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88 THE SEARCH FOR LIFE'S ORIGINS central interest to exobiology because it is quite reasonable to assume that, once established, the actual mechanics of translation remained largely unal- tered. This view is supported by comparative studies of ribosomes from all known organisms. However, it also is expected because the nature of evo- lutionary processes is to prefer fine-tuning to drastic revision. The interaction of tRNAs with messenger RNA (mRNA) is clearly a dynamic process. The binding of the aminoacylated tRNA to the mRNA triggers the synthesis of a peptide bond and the subsequent repositioning of mRNA, relative to tRNA, by three nucleotides. Two types of models have been proposed for this process. In the conventional "A site/P site" models, tRNAs are imagined to be relatively static structures that are transferred physically from one location to another, carrying mRNA along with them. "Ratchet" models propose that tRNA enters the ribosome and remains at one location but subsequently undergoes conformational changes that result in the movement of mRNA relative to tRNA. In both models, the actual synthetic step occurs at the 3'-end of the tRNA, which is a considerable distance from the site of the codon-anticodon interaction. In either case, coordination must occur between the synthesis and the "translocation" event. This might be accomplished by kinetic means or, conceivably, by the trans- mission of a signal through conformational changes. Recent results suggest that significant progress in understanding the trans- lation apparatus may be made by studying model systems. It is known, for example, that the anticodon helix and loop alone will bind to 30S and 70S ribosomes in a codon-specific manner but that RNAs smaller than the helix and loop are impaired in ribosomal binding. Likewise, the translational process is known to continue at a low rate without the ancillary factors associated with cellular protein-synthesizing systems. Finally, recent mo- lecular dynamics calculations suggest that the CCA terminus of tRNA may be capable of significant motion. Because recent advances in RNA technology make possible the synthesis of RNAs having a defined sequence, this capability should be used to ex- plore possible models for the primitive translation machinery. The committee believes that knowledge of the molecular mechanics of translation in modern organisms will provide insight into the origin of trans- lation. This belief reflects the evolutionary principle that a fundamental process such as translation is likely to be highly resistant to change in its essential character once it is established. At the least, knowledge of the modern mechanism is basic to understanding the origin of the process. OBJECTIVE 3: To conduct a phylogenetic-comparative dissection of the translation apparatus. The extraordinary conservation of the rRNAs in sequence and higher- order structure, coupled with the discovery of RNA catalysis, makes it a

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THE ORIGIN OF LIFE 89 reasonable speculation that the activities of the ribosome may reside in the rRNAs. Beyond this, the processes of codon-anticodon interaction and movement of the mRNA relative to the ribosome may also require the involvement of parts of the rRNAs. It may be possible to identify which elements of the rRNAs are likely candidates in these processes. For ex- ample, extensive portions of the RNAs are clearly dispensable, as is seen by their absence in mitochondrial rRNAs. In this regard, efforts should con- tinue to elucidate the three-dimensional arrangement of the evolutionarily conserved segments of the rRNAs within the ribosome in order to identify regions that perform an active role in translation. This will require a com- bination of approaches using theoretical and experimental methods. GOAL 4: To determine the evolutionary events leading to the accretion of complex genomes. Current theory argues that early RNA genomes gave rise to DNA genomes, partly because DNA is chemically more stable and, hence, more amenable to storing large numbers of genes. We do not know at what stage in the evolution of cellular replication this might have occurred. Presumably the change from an RNA-based genome to a DNA genome occurred prior to the divergence of the primary lines of evolutionary descent. The earliest cellu- lar unit must already have acquired many genes, as required for replication, energy transduction, and at least a rudimentary translation apparatus. Such complexity may have arisen from the accretion of independently derived genetic elements. It is now evident that modern genomes are remarkably fluid in their composition and that they have evolved, in part, by the incor- poration and shuffling of previously independent genomes. From what is known about modern genomes, it seems that the eukaryotic cell nucleus is significantly different in its organization from that of either the eubacteria or the archaebacteria. Although lateral gene transfer proba- bly has had a prominent role in the evolution of all genomes, the eukaryotic cell nucleus seems particularly susceptible to the acquisition of genes through endosymbiosis. For example, there is ample evidence for the transfer of genes from mitochondrial and chloroplast genomes to the cell nucleus. OBJECTIVE 4: To elucidate the organization and interrelationships of phylogenetically diverse genomes. An earlier report of this committee recommended research on the se- quences of monomers in information-bearing polymers (SSB, 1981~. Now, macrosequencing projects involving large eukaryotic genomes seem inevi- table; the technology is at hand for the detailed mapping of bacterial genomes (the entire Escherichia cold genomic DNA sequence will soon be available); and several mitochondrial and chloroplast genome sequences have been published. In view of the substantial contributions of comparative studies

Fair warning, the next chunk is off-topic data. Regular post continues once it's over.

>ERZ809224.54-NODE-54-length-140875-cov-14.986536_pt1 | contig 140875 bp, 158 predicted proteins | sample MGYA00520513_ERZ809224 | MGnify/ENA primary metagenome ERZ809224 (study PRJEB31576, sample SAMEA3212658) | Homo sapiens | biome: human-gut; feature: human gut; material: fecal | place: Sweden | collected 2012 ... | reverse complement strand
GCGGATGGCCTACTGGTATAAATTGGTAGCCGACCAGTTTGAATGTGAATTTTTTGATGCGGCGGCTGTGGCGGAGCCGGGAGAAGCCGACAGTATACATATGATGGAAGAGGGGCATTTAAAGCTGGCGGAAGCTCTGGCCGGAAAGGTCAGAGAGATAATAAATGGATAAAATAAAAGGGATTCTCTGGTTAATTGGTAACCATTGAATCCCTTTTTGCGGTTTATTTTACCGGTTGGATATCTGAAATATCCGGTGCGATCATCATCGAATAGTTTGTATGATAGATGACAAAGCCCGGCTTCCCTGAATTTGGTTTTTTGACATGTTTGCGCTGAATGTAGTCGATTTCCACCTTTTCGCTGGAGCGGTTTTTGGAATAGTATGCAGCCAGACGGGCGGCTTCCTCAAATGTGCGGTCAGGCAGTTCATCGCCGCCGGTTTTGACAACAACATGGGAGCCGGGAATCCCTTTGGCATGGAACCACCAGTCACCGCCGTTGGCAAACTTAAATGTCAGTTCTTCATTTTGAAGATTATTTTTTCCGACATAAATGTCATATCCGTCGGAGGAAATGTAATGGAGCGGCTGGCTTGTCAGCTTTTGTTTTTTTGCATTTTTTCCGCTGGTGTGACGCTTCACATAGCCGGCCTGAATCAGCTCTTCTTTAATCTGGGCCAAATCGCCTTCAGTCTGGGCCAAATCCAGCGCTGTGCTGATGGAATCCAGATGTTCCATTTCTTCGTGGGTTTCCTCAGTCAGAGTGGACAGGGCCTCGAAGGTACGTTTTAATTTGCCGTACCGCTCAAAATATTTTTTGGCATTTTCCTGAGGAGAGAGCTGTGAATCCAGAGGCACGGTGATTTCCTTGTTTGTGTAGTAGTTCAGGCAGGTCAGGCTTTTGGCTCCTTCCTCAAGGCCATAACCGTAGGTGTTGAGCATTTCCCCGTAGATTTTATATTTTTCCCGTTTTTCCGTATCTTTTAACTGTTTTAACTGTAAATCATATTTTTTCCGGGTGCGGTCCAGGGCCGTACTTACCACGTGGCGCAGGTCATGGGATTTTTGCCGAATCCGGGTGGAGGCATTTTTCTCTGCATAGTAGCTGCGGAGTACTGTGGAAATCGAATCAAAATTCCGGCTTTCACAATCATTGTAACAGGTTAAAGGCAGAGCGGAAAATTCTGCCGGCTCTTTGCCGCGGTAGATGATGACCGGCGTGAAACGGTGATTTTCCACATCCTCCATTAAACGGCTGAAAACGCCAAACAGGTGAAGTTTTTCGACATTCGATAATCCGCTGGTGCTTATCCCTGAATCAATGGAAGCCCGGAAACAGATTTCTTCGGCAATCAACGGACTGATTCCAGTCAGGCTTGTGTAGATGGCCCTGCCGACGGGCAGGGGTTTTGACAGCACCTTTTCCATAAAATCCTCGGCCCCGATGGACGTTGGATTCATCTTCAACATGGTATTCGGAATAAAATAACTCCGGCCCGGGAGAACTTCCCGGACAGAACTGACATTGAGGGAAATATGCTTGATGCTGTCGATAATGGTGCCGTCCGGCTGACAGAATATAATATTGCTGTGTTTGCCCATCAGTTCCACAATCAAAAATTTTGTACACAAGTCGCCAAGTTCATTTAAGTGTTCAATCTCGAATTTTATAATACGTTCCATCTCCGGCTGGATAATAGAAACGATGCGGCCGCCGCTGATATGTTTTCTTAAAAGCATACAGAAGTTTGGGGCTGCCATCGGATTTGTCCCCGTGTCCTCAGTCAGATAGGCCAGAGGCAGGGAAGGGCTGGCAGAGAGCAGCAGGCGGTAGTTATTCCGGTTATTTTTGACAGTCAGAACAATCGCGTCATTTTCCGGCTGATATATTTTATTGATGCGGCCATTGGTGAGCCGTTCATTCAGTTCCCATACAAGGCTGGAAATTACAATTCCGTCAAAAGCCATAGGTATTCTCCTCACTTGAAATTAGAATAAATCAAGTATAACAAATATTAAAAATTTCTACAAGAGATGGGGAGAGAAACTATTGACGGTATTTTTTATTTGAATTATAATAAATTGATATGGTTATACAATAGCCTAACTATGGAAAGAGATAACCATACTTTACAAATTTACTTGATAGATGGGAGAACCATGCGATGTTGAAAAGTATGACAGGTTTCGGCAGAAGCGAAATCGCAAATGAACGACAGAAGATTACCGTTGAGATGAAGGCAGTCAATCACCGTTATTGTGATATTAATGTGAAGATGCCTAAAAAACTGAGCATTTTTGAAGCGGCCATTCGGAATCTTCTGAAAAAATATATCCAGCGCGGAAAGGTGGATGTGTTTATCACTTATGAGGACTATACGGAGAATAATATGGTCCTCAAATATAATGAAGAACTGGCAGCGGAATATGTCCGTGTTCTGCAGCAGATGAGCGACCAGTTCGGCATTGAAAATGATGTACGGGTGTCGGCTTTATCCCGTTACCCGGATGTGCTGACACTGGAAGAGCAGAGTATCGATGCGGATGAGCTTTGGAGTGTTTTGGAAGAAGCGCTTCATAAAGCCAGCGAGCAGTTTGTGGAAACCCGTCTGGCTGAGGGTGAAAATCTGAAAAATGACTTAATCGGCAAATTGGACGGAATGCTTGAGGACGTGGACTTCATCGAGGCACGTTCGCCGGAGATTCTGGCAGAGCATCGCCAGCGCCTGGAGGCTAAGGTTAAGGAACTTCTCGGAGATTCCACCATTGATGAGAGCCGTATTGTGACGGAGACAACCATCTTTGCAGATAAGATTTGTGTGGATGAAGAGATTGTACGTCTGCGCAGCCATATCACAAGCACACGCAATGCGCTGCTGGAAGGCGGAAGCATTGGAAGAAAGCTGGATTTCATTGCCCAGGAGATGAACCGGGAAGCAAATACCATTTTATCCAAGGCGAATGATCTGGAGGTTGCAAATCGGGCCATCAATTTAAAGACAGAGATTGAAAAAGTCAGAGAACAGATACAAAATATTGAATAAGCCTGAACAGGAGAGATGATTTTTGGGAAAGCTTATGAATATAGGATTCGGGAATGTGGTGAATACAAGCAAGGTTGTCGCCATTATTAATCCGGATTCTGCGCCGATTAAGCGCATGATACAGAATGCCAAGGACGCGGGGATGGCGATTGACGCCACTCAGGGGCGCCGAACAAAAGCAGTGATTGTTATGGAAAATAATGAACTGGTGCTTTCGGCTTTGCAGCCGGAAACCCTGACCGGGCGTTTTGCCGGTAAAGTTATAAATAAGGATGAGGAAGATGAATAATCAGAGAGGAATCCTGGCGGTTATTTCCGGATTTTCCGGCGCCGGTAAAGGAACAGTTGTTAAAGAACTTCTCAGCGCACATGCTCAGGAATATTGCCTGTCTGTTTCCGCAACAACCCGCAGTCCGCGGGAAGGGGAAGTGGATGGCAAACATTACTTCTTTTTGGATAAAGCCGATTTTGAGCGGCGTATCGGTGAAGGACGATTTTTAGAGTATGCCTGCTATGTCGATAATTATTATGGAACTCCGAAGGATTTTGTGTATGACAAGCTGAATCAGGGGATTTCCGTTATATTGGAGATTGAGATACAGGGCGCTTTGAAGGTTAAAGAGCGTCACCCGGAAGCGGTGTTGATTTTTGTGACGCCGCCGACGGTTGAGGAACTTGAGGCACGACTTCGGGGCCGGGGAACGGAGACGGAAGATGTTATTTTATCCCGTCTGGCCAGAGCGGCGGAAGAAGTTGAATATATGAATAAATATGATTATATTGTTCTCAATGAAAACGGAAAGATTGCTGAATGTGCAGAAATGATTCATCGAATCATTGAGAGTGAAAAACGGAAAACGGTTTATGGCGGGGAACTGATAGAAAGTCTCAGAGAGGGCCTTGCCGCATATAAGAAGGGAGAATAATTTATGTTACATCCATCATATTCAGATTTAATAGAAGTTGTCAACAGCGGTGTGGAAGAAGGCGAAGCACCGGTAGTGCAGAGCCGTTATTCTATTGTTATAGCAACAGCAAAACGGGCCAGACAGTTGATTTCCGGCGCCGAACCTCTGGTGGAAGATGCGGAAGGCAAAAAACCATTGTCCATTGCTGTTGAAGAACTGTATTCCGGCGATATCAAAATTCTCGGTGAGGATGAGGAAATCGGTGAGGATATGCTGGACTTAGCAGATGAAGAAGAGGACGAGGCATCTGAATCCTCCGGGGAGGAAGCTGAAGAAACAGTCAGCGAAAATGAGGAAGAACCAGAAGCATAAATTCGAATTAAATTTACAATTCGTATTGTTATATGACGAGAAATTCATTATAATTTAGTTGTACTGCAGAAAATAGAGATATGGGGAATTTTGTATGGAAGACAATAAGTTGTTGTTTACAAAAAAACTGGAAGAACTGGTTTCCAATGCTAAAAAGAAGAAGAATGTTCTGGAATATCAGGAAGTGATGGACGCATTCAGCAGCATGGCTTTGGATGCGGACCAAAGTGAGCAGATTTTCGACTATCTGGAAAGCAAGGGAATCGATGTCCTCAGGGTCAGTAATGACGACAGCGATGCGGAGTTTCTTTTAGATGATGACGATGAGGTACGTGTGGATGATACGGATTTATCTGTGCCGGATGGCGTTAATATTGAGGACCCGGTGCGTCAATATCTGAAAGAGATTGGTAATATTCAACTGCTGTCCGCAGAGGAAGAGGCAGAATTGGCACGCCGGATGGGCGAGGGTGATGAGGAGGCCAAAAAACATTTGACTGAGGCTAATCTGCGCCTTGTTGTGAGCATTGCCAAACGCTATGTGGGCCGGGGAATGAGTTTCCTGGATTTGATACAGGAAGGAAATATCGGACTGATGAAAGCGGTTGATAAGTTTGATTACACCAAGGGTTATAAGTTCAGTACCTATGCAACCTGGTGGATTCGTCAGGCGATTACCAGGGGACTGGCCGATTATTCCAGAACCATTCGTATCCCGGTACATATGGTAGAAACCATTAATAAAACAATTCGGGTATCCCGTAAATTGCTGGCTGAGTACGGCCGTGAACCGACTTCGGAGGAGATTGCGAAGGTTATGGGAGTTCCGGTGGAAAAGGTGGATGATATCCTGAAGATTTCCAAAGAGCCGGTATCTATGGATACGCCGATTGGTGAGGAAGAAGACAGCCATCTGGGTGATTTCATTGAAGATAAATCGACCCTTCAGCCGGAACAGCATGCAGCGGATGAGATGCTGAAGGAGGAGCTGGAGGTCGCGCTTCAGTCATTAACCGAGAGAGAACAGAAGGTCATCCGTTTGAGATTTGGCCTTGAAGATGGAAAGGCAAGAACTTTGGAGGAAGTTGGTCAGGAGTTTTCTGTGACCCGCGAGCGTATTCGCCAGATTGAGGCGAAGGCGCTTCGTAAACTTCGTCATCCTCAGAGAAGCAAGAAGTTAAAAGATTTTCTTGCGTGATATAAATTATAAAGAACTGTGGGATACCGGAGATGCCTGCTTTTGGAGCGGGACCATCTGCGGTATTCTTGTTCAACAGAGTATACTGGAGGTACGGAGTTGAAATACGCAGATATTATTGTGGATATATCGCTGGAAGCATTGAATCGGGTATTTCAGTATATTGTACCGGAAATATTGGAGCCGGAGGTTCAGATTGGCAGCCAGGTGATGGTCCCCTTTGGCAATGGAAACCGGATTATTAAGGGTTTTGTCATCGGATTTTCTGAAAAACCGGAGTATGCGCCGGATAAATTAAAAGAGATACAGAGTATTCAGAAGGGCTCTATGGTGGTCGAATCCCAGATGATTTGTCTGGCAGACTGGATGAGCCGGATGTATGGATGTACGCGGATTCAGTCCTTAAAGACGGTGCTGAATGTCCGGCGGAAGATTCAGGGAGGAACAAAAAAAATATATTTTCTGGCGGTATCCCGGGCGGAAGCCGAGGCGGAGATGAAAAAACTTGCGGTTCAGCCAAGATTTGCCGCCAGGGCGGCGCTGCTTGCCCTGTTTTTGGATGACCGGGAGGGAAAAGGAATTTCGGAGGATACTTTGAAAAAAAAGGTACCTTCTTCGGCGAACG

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9o THE SEARCH FOR LIFE'S ORIGINS of single genes, it is anticipated that insight will come from comparative studies of whole genomes. Data of this type provide the inference of the evolution of genome organization and direct insight into important phenom- ena such as the development of novel pathways and interrelationships be- tween protein families. It is clear that a major commitment for genome analysis will require support from many federal agencies besides NASA. However, important aspects of this major undertaking are within the purview of NASA's pro- gram in planetary biology and chemical evolution: for example, analysis of sequence data from the standpoint of the essential elements of genome structure and its fluidity and the implications of such studies for the origin of life. It will thus be necessary for NASA to establish active liaison with other concerned federal agencies (NIH, NSF, DOE) that are developing programs in genome analysis; seeking ways in which NASA expertise can interdigitate fruitfully. Such interactions might involve developing theo- retical models that bear on genome expression, developing robotics for gene mapping and sequencing, and providing sound experience in data-process- . . . 1ng analysis.